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Hi there. It is known that on a polish space, if a family of bounded positive measures (no need to be probabilities) is tight, then it is relatively compact in the space of positive measures with usual weak topology. Furthermore, on any metric space, if a family of probability measures is tight, then it is relatively compact in the space of probability measures with the usual weak topology. So the question is, whether it is the case that on a Borel space, if a family of bounded positive measures is tight, then it is relatively compact in the space of positive measures with usual weak topology? (I am aware of some more general results on this about family of signed measures on topological spaces, but let us be specific).

A related question, is the space of positive measures (on Borel spaces endowed with Borel sigma algebra) closed in the space of signed measures equipped with the usual weak topology, i.e. that generated by bounded continuous functions? Many thanks indeed.

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    $\begingroup$ I am not sure what are you asking for. If $X$ is locally compact but not compact, then you may embed $X$ into the space of positive measures on $X$ just by $x\mapsto \delta_x$. Thus, you have a closed subset which is not compact. $\endgroup$ – Jan Veselý Apr 8 '12 at 23:58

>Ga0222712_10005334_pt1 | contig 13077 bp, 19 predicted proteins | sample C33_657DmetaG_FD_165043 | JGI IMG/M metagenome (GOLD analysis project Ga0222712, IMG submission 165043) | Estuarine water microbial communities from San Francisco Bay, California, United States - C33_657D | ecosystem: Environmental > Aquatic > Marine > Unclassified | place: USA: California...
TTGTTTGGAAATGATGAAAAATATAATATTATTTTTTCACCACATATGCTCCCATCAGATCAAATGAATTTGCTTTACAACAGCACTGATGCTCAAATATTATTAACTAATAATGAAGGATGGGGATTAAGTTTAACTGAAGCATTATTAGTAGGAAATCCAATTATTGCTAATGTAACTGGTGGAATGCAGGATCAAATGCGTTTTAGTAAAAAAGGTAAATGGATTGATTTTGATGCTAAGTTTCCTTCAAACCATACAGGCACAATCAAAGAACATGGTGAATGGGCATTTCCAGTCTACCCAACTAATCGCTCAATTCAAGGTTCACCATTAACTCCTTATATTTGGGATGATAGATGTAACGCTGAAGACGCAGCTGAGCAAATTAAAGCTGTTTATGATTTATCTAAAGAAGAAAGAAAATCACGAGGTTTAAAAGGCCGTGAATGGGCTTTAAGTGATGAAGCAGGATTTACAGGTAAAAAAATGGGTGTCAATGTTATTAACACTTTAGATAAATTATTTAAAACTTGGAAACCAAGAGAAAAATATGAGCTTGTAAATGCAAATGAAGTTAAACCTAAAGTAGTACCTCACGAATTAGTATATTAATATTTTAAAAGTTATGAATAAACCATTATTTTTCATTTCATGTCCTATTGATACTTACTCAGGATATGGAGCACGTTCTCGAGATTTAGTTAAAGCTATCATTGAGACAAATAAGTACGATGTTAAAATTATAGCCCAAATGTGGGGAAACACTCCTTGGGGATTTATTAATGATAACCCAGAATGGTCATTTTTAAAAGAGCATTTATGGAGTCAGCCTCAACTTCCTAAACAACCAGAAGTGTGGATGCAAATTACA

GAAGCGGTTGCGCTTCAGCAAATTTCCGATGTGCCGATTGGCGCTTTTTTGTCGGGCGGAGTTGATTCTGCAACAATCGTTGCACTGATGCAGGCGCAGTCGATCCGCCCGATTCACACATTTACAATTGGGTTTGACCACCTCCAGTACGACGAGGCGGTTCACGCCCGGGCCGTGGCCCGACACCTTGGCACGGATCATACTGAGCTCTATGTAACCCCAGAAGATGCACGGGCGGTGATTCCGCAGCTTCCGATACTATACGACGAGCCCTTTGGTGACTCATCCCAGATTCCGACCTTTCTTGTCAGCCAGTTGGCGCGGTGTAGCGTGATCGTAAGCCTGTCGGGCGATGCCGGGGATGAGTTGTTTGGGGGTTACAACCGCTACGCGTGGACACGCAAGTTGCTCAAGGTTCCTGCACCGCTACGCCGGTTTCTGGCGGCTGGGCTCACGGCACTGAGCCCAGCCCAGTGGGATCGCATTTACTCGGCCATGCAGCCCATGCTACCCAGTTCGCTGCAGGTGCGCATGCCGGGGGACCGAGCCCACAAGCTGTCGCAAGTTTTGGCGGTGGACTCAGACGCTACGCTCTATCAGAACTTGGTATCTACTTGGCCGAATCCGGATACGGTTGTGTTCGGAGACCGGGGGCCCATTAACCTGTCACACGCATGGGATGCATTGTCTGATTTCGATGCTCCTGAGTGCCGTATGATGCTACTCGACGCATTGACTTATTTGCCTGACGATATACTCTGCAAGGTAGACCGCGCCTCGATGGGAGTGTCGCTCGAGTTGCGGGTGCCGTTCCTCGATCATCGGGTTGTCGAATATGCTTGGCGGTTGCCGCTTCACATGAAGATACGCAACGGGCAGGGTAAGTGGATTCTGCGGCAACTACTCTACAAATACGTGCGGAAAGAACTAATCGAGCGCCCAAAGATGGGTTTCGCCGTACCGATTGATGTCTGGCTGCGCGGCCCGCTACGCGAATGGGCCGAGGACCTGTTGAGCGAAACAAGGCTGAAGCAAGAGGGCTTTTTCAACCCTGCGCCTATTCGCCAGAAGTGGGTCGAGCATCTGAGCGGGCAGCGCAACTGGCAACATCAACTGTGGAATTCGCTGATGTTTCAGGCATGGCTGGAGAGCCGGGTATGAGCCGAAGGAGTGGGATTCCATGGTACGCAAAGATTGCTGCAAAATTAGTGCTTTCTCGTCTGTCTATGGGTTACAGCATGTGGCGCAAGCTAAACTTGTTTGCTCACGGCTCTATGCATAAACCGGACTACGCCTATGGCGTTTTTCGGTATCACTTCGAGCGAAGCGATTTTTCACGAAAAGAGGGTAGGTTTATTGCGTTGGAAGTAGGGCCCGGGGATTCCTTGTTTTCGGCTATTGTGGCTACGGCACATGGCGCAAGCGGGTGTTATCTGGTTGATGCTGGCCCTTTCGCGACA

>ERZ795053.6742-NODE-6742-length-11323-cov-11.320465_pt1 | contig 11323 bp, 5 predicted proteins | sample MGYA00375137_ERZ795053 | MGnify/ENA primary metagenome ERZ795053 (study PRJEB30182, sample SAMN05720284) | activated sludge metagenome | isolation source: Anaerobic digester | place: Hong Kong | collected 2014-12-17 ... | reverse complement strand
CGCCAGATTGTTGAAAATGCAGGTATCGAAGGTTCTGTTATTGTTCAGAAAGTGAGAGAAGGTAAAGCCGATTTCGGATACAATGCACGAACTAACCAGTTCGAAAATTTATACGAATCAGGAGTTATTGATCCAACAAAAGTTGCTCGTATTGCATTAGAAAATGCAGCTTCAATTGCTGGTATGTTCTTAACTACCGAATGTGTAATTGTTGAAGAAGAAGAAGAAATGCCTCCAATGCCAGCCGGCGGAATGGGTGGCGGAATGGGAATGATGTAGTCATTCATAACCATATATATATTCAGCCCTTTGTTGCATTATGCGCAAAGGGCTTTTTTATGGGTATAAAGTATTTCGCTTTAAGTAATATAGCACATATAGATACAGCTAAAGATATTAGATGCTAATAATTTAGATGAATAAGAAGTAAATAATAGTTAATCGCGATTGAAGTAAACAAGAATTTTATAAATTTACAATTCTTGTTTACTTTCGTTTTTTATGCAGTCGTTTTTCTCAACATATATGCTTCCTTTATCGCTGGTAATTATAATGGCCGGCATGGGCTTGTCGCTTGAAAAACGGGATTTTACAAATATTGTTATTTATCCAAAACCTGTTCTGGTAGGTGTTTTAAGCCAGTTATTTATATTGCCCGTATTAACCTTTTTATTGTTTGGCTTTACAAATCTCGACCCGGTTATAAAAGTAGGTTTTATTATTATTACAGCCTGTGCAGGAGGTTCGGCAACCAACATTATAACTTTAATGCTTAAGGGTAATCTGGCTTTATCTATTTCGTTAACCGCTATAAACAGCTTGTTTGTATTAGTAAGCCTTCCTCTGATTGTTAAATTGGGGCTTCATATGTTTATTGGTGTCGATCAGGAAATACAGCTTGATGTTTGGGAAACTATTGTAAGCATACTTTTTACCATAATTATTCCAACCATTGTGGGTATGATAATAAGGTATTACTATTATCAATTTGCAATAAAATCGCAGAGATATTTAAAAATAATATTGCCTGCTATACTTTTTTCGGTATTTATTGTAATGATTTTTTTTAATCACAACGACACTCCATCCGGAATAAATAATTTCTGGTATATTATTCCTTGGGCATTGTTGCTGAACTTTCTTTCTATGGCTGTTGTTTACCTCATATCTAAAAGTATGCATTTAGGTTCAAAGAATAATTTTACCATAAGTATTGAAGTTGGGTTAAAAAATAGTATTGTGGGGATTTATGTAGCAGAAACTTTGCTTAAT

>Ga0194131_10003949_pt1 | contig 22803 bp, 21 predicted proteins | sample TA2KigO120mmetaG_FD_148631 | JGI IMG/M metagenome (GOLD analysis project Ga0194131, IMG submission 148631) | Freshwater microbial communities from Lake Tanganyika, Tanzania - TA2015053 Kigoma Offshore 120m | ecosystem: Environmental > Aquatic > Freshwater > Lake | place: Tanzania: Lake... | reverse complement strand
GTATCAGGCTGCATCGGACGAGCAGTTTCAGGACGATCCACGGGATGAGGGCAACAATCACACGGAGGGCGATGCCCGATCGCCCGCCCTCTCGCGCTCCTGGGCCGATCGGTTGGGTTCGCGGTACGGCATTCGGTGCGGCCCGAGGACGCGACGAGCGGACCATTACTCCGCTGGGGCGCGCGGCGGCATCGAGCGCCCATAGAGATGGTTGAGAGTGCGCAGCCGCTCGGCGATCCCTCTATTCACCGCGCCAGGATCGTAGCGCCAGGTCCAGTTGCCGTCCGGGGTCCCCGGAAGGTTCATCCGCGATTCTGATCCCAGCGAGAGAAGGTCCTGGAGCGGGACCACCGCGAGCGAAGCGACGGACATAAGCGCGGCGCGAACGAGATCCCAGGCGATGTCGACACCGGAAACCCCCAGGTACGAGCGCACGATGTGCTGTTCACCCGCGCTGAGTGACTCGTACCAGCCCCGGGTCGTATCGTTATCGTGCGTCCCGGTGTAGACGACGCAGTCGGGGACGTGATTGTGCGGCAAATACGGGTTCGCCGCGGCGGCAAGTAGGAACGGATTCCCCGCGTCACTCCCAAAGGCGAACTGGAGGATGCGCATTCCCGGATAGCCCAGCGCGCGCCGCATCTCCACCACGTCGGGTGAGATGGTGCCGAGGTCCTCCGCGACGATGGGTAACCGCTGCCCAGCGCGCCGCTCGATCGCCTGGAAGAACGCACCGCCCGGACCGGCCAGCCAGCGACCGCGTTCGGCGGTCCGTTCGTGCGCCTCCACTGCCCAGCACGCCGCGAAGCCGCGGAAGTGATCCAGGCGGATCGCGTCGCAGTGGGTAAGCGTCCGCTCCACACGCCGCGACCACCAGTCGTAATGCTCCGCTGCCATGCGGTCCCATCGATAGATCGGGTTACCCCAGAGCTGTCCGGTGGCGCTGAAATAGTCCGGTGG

• $\begingroup$ Your condition for relative compactness in Polish spaces is not sufficient, the measures have to be uniformly bounded. $\endgroup$ – Michael Greinecker Sep 20 '16 at 22:22
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If $C_b$ is the space of bounded continuous real-valued functions on a topological space $T$, $M_t$ the space of bounded signed tight meaures on $T$, then each uniformly bounded (uniformly) tight subset of $M_t$ is relatively $\sigma (M_t,C_b)$-compact (see, for example: D.H. Fremlin, D.J.H. Garling, R.G. Haydon, Bounded measures on topological spaces, Proc. London Math. Soc. 25(1972), 115--136).

The answer to the second question is yes, bay the definition of a positive measure.

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